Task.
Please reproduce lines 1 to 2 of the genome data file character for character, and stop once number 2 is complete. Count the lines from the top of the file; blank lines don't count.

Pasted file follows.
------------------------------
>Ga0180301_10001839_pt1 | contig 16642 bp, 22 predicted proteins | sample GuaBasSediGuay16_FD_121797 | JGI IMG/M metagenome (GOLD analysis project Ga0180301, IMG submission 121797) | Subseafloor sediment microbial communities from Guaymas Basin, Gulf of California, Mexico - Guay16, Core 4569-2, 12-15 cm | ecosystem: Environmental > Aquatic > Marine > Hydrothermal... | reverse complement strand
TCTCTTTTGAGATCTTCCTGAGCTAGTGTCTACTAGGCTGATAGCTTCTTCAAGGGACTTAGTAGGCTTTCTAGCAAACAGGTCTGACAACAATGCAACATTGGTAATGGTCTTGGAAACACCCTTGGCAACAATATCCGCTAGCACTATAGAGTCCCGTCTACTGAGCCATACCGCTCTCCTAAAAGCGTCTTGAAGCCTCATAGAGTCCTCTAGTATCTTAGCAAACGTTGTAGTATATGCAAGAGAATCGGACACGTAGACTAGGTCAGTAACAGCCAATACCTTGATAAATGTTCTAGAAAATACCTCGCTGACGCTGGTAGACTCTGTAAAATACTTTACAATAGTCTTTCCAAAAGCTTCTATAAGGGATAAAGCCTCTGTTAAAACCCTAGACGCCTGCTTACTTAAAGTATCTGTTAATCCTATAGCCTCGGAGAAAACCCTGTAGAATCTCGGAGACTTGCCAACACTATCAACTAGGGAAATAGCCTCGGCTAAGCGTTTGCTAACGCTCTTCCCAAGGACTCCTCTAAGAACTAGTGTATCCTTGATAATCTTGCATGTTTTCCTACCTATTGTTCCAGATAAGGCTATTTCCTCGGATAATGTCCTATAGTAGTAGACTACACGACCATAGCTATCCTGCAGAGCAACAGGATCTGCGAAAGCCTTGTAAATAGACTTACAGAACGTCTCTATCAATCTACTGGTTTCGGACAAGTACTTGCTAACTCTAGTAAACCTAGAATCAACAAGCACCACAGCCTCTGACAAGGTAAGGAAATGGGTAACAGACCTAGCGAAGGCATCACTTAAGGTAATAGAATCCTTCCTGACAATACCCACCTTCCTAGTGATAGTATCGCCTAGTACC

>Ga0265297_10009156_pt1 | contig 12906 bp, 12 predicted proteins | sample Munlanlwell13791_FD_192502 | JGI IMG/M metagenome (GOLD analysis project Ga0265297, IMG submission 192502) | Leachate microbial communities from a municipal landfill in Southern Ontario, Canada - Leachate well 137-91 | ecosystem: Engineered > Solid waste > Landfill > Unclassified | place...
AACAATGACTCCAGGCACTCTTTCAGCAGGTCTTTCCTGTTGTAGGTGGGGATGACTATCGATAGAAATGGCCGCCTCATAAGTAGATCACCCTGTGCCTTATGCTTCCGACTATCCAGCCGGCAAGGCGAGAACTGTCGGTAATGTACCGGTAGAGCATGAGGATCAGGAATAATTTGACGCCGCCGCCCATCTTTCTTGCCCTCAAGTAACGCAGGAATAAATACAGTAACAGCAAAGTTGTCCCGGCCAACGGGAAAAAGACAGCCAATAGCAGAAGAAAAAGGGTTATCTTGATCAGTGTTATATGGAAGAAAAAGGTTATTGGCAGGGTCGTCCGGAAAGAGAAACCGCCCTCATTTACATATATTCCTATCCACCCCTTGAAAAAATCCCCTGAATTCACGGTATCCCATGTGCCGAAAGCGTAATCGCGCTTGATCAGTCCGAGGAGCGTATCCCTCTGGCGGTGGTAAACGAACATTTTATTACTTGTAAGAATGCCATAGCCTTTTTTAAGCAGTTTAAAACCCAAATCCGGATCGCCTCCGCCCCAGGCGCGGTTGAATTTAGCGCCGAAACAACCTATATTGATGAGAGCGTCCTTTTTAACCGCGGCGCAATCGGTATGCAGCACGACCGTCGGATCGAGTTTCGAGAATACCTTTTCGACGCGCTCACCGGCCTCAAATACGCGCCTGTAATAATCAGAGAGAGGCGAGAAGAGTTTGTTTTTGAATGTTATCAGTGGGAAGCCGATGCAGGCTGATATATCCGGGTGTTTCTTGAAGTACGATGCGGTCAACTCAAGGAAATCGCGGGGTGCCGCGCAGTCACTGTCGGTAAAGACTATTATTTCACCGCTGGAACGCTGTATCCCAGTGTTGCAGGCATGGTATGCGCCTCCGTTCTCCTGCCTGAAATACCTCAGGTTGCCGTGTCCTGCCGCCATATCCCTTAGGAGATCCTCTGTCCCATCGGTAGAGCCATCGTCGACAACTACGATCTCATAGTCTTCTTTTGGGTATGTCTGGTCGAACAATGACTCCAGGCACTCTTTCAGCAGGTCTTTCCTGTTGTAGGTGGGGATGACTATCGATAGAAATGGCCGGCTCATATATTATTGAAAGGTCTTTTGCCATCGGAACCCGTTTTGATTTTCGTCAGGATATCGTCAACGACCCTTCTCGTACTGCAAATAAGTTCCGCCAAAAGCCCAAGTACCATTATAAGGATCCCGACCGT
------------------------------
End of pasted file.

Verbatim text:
>Ga0180301_10001839_pt1 | contig 16642 bp, 22 predicted proteins | sample GuaBasSediGuay16_FD_121797 | JGI IMG/M metagenome (GOLD analysis project Ga0180301, IMG submission 121797) | Subseafloor sediment microbial communities from Guaymas Basin, Gulf of California, Mexico - Guay16, Core 4569-2, 12-15 cm | ecosystem: Environmental > Aquatic > Marine > Hydrothermal... | reverse complement strand
TCTCTTTTGAGATCTTCCTGAGCTAGTGTCTACTAGGCTGATAGCTTCTTCAAGGGACTTAGTAGGCTTTCTAGCAAACAGGTCTGACAACAATGCAACATTGGTAATGGTCTTGGAAACACCCTTGGCAACAATATCCGCTAGCACTATAGAGTCCCGTCTACTGAGCCATACCGCTCTCCTAAAAGCGTCTTGAAGCCTCATAGAGTCCTCTAGTATCTTAGCAAACGTTGTAGTATATGCAAGAGAATCGGACACGTAGACTAGGTCAGTAACAGCCAATACCTTGATAAATGTTCTAGAAAATACCTCGCTGACGCTGGTAGACTCTGTAAAATACTTTACAATAGTCTTTCCAAAAGCTTCTATAAGGGATAAAGCCTCTGTTAAAACCCTAGACGCCTGCTTACTTAAAGTATCTGTTAATCCTATAGCCTCGGAGAAAACCCTGTAGAATCTCGGAGACTTGCCAACACTATCAACTAGGGAAATAGCCTCGGCTAAGCGTTTGCTAACGCTCTTCCCAAGGACTCCTCTAAGAACTAGTGTATCCTTGATAATCTTGCATGTTTTCCTACCTATTGTTCCAGATAAGGCTATTTCCTCGGATAATGTCCTATAGTAGTAGACTACACGACCATAGCTATCCTGCAGAGCAACAGGATCTGCGAAAGCCTTGTAAATAGACTTACAGAACGTCTCTATCAATCTACTGGTTTCGGACAAGTACTTGCTAACTCTAGTAAACCTAGAATCAACAAGCACCACAGCCTCTGACAAGGTAAGGAAATGGGTAACAGACCTAGCGAAGGCATCACTTAAGGTAATAGAATCCTTCCTGACAATACCCACCTTCCTAGTGATAGTATCGCCTAGTACC